Politicians new to the national limelight naturally come with the risk of a skeleton or two in their closets. But if we're to take Bill Maher’s word for it, the Republican candidate for Senate in Delaware, Christine O’Donnell, has far more of them than the average pol.
On Real Time With Bill Maher last Friday, days after O’Donnell secured the nomination, Maher unveiled the first of what he says will be a weekly series of clips of her appearances on his 1990s roundtable-debate program, Politically Incorrect. From the sampling of clips already on YouTube, it’s clear O’Donnell appeared on the show as the moral absolutist foil to Maher’s liberal guests. Anyone who followed the Delaware race already knows about O’Donnell’s unbending stance on another moral issue: masturbation. But in the clip unveiled by Maher last week, the GOP nominee (apparently in an attempt to explain that she is qualified to lecture about the moral dangers of Halloween) states bluntly that she has “dabbled in witchcraft.”
“I was never in a coven,” O’Donnell quickly clarifies, referring to a community of witches. “One of my first dates with a witch was on a satanic altar and I didn’t know it, and there was little blood there and stuff like that.”
Christine O'Donnell has shown she can hold her own at the polls in Delaware, but she's apparently against people 'holding their own' in other respects. The late-night comics can't help but react.
Well, then. One would think even Tea Partiers might be unnerved by witchcraft, but it’s doubtful O’Donnell’s support will erode because of things she said on TV during the 1990s. The more pressing concern for her campaign has to be how moderate voters will react to an emerging theme, that of apparent moral absolutism. The latest Maher clip implies that she looks at Halloween and sees "witchcraft." In another clip, she seems to argue that one should never lie under any circumstances. And as recently as three years ago, she called homosexuality an “identity disorder.” O'Donnell's staff did not immediately respond to e-mailed questions. Last week, O’Donnell did say that her faith had “matured. And when I go to Washington D.C., it will be the Constitution on which I base all of my decisions.”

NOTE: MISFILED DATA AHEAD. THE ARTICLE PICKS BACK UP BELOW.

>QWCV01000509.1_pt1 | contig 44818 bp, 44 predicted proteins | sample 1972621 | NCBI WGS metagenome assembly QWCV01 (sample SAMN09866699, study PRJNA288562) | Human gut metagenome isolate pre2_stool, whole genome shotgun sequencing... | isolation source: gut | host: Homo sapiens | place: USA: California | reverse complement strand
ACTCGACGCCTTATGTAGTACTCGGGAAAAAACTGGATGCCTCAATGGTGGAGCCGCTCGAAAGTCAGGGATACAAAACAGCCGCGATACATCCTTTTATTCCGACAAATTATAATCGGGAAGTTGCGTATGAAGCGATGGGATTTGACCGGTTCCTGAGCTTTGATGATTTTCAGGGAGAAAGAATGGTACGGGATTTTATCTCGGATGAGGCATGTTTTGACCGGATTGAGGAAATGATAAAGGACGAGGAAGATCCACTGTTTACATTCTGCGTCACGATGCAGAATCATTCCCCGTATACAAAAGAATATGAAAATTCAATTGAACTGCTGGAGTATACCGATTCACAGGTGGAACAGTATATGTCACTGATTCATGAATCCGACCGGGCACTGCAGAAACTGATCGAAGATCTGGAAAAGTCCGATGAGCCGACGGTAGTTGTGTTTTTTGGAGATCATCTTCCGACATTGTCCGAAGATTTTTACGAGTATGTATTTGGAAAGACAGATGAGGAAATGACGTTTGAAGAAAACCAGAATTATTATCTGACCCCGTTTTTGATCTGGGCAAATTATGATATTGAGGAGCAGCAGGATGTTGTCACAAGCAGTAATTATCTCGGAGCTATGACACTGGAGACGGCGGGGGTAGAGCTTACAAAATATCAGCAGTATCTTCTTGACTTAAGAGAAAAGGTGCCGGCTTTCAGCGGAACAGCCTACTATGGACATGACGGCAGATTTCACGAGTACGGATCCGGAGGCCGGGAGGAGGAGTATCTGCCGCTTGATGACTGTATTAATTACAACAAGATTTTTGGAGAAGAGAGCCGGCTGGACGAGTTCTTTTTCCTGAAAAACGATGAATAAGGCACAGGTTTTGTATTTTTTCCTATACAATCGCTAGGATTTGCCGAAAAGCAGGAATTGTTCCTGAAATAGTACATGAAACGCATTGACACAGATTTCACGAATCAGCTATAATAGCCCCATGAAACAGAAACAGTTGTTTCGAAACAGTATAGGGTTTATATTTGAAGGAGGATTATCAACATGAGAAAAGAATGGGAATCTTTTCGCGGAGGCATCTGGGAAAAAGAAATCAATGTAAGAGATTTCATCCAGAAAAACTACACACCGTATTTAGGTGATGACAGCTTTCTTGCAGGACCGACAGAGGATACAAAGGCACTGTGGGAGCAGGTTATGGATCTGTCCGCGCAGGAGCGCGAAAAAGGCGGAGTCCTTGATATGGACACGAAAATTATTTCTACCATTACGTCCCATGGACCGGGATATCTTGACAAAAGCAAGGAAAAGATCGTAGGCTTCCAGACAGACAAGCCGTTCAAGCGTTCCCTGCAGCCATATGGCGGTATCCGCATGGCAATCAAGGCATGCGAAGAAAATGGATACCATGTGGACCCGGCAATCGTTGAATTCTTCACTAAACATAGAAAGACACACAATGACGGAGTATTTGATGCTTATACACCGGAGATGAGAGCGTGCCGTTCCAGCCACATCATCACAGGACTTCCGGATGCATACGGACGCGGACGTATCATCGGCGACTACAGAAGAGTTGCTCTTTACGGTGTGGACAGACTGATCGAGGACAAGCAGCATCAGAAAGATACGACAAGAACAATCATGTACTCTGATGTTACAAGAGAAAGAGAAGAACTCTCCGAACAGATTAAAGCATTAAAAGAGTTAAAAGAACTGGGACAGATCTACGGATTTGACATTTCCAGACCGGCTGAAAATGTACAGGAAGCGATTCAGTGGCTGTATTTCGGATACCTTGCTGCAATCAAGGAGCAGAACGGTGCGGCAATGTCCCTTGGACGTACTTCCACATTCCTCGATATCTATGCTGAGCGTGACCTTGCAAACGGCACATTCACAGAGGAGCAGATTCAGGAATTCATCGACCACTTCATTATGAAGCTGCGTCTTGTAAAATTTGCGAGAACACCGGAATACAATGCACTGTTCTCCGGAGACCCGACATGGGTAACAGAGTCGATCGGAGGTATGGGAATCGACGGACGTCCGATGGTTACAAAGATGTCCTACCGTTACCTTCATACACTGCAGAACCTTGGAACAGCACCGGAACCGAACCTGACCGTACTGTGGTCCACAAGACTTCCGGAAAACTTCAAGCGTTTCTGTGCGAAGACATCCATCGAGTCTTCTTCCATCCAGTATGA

Meanwhile, Maher says he has more video clips in his stockpile, and that he'll release them unless she appears on Real Time. “Christine, it’s like a hostage crisis,” Maher says. “Every week you don’t show up, I’m going to throw another body out.” How many of those skeletons will Delaware voters be able to ignore?